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A History of the United States by Cecil Chesterton

The President had been using his veto freely


The

provisions of this amendment were threefold. One, for which a precedent had been afforded by the President's own action, declared that the public debt incurred by the Federal Government should never be repudiated, and also that no State should pay or accept responsibility for any debt incurred for the purpose of waging war against the Federation. Another, probably unwise from the point of view of far-sighted statesmanship but more or less in line with the President's policy, provided for the exclusion from office of all who, having sworn allegiance to the Constitution of the United States, had given aid to a rebellion against its Government. The third, which was really the crucial one, provided a settlement of the franchise question which cannot be regarded as extreme or unreasonable. It will be remembered that the original Constitutional Compromise had provided for the inclusion, in calculating the representation of a State, of all "free persons" and of three-fifths of the "other persons"--that is, of the slaves. By freeing the slaves the representation to which the South was entitled was automatically increased by the odd two-fifths of their number, and this seemed to Northerners unreasonable, unless the freedmen were at the same time enfranchised. Congress decided to recommend that the representation of the South should be greater or less according to the extent to which the Negro population were admitted to the franchise or excluded from it. This clause was re-cast more than
once in order to satisfy a fantastic scruple of Sumner's concerning the indecency of mentioning the fact that some people were black and others white, a scruple which he continued to enforce with his customary appeals to the Declaration of Independence, until even his ally Stevens lost all patience with him. But in itself it was not, perhaps, a bad solution of the difficulty. Had it been allowed to stand and work without further interference it is quite likely that many Southern States would have been induced by the prospect of larger representation to admit in course of time such Negroes as seemed capable of understanding the meaning of citizenship in the European sense. Such, at any rate, was the opinion of General Lee, as expressed in his evidence before the Reconstruction Committee.

The South was hostile to the proposed settlement mainly on account of the second provision. It resented the proposed exclusion of its leaders. The sentiment was an honourable and chivalrous one, and was well expressed by Georgia in her protest against the detention of Jefferson Davis: "If he is guilty so are we." But the rejection of the Amendment by the Southern States had a bad effect in the North. It may be convenient here to remark that Davis was never tried. He was brought up and admitted to bail (which the incalculable Greeley found for him), and the case against him was not further pressed. In comparison with almost every other Government that has crushed an insurrection, the Government of the United States deserves high credit for its magnanimity in dealing with the leaders of the Secession. Yet the course actually pursued, more in ignorance than in malice so far as the majority were concerned, probably caused more suffering and bitterness among the vanquished than a hundred executions.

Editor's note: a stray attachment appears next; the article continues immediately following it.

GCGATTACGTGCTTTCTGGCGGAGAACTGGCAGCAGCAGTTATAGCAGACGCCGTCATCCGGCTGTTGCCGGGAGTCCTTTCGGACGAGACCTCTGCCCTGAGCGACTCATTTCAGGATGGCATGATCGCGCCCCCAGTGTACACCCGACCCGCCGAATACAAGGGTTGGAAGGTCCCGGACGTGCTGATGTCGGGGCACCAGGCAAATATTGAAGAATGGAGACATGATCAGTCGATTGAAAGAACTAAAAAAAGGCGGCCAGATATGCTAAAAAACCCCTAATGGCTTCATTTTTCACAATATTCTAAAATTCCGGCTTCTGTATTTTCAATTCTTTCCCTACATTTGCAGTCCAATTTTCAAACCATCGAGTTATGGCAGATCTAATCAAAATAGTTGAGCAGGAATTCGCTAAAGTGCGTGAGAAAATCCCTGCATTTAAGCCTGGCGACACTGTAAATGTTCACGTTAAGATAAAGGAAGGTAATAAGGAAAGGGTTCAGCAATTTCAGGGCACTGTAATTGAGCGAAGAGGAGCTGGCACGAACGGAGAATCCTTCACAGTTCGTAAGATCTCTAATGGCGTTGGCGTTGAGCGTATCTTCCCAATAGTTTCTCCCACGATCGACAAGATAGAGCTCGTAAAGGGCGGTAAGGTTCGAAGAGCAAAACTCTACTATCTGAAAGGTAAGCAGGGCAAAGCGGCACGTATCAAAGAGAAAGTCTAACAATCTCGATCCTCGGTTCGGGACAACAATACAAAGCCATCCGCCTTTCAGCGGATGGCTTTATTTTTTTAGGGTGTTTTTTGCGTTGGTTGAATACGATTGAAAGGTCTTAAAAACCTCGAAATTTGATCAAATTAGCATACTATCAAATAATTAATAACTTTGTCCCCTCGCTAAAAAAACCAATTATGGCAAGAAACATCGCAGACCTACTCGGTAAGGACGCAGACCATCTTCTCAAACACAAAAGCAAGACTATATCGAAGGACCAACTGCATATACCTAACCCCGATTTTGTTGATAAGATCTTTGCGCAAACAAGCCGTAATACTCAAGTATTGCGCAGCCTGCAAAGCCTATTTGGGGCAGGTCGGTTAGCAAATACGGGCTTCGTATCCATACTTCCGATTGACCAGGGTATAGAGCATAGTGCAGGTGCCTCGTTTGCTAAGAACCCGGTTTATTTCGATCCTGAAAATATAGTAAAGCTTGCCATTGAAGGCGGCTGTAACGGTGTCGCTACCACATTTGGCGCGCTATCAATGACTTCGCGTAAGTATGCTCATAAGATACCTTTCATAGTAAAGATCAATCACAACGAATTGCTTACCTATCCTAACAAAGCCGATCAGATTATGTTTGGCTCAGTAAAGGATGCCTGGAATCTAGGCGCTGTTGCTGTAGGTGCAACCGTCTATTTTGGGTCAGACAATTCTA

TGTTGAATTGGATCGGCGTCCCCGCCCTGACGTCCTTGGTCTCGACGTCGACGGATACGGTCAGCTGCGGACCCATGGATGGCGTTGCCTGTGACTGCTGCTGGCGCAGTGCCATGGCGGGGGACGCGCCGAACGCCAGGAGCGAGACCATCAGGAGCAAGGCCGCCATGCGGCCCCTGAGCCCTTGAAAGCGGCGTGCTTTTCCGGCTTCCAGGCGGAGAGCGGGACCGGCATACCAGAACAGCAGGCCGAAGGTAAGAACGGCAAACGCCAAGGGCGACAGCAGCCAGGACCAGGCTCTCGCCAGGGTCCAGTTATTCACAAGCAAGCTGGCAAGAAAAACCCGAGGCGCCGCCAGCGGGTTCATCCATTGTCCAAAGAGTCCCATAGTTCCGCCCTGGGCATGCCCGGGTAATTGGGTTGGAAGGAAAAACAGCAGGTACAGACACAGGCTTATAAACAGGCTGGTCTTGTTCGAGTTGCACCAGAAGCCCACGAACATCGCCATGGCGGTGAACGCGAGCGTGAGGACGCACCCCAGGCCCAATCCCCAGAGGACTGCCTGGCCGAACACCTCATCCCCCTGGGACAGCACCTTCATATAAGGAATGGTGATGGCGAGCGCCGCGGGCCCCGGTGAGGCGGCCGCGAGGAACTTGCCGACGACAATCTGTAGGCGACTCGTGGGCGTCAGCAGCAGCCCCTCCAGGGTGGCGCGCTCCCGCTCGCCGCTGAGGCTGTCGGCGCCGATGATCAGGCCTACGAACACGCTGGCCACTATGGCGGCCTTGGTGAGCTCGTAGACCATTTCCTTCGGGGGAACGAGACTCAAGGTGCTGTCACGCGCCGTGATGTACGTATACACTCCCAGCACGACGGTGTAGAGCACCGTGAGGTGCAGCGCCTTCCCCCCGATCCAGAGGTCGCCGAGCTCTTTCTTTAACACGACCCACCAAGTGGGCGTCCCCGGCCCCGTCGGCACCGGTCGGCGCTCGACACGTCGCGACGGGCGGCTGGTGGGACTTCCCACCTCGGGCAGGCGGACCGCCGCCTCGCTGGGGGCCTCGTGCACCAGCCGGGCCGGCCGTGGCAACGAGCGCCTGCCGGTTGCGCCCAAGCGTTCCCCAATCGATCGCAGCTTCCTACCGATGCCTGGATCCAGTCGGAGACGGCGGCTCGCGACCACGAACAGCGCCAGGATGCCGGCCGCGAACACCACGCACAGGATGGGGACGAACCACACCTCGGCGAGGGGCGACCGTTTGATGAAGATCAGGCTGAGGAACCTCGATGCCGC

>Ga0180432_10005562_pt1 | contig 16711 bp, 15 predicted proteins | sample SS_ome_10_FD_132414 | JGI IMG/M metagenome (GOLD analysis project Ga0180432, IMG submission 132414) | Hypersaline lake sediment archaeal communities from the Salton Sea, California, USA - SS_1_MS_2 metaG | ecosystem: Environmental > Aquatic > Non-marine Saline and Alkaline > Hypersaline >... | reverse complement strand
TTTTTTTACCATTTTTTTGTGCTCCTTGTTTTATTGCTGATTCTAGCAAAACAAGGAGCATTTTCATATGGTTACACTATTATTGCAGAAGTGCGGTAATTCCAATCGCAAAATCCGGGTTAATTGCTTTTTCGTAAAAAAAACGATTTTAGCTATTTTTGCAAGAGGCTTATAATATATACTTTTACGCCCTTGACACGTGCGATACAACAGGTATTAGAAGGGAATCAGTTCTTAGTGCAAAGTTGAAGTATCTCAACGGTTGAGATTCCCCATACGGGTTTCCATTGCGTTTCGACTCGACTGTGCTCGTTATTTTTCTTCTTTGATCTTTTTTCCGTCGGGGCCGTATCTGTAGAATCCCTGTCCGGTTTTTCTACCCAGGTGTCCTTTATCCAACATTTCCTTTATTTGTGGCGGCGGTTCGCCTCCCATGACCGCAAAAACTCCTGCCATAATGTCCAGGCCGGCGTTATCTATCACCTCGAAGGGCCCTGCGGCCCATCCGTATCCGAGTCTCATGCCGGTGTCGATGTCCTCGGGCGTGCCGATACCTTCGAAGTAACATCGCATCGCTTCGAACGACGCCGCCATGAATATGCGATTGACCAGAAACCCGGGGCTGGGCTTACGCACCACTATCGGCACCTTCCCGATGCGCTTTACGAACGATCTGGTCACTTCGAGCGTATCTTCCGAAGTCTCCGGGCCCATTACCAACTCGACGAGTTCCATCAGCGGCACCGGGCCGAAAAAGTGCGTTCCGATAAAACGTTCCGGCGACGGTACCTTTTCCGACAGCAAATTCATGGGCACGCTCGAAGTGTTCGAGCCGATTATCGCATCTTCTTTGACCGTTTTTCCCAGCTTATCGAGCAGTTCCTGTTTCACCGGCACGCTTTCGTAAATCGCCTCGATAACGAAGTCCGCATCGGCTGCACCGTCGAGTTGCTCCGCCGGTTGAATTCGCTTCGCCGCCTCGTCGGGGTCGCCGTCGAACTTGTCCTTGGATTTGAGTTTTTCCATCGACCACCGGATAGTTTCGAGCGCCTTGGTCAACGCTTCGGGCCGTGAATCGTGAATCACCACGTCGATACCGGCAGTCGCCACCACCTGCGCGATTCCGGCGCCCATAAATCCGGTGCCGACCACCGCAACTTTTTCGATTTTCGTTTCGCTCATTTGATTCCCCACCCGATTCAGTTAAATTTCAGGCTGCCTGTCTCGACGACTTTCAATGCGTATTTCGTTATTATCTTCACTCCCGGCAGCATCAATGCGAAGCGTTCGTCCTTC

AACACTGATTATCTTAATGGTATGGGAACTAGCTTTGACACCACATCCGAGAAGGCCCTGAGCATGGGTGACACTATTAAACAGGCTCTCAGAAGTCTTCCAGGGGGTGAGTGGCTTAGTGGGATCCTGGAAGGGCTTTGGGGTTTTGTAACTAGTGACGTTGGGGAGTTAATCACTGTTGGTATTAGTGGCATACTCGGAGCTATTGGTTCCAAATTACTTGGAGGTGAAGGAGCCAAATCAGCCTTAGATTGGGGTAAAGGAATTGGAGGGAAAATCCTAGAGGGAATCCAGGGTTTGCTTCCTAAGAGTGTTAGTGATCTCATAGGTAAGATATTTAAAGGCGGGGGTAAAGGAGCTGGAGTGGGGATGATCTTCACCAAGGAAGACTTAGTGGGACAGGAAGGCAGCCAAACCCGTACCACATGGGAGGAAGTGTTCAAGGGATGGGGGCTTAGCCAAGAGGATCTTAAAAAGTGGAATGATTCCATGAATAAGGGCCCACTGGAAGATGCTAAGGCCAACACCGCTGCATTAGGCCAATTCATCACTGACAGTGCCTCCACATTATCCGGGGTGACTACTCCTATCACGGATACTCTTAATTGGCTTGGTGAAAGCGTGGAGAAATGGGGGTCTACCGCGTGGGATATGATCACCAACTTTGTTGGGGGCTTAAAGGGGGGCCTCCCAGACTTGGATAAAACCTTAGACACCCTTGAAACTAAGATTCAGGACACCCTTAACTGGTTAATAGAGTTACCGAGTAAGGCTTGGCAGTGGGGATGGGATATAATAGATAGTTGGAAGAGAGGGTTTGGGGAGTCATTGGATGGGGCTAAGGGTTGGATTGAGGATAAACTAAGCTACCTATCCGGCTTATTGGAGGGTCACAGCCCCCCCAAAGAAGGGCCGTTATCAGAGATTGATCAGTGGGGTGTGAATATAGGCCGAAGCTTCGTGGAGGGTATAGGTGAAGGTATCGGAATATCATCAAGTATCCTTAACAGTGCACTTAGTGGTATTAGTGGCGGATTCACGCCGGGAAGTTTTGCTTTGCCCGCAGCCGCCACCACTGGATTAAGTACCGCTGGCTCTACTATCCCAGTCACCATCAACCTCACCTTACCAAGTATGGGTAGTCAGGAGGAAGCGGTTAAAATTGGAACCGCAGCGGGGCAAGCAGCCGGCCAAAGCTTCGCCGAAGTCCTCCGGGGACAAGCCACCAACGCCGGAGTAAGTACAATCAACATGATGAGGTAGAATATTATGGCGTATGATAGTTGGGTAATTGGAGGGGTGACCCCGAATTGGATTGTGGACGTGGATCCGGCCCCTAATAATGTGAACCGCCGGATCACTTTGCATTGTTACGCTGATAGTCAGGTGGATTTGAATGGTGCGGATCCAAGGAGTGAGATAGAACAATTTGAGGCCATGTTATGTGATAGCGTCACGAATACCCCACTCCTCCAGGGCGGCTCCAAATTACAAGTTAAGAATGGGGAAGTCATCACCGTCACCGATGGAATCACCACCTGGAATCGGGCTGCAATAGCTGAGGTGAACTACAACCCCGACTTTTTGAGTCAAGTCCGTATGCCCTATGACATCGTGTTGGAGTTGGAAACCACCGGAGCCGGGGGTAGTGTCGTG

For the Radicals were more and more gaining control of Congress, now openly at war with the Executive. The President had been using his veto freely, and, as many even of his own supporters thought, imprudently. The Republicans were eager to obtain the two-thirds majority in both Houses necessary to carry measures over his veto, and to get it even the meticulous Sumner was ready to stoop to some pretty discreditable manoeuvres. The President had taken the field against Congress and made some rather violent stump speeches, which were generally thought unworthy of the dignity of the Chief Magistracy. Meanwhile alleged "Southern outrages" against Negroes were vigorously exploited by the Radicals, whose propaganda was helped by a racial riot in New Orleans, the responsibility for which it is not easy to determine, but the victims of which were mostly persons of colour. The net result was that the new Congress, elected in 1866, not only gave the necessary two-thirds majority, but was more Radical in its complexion and more strictly controlled by the Republican machine than the old had been.


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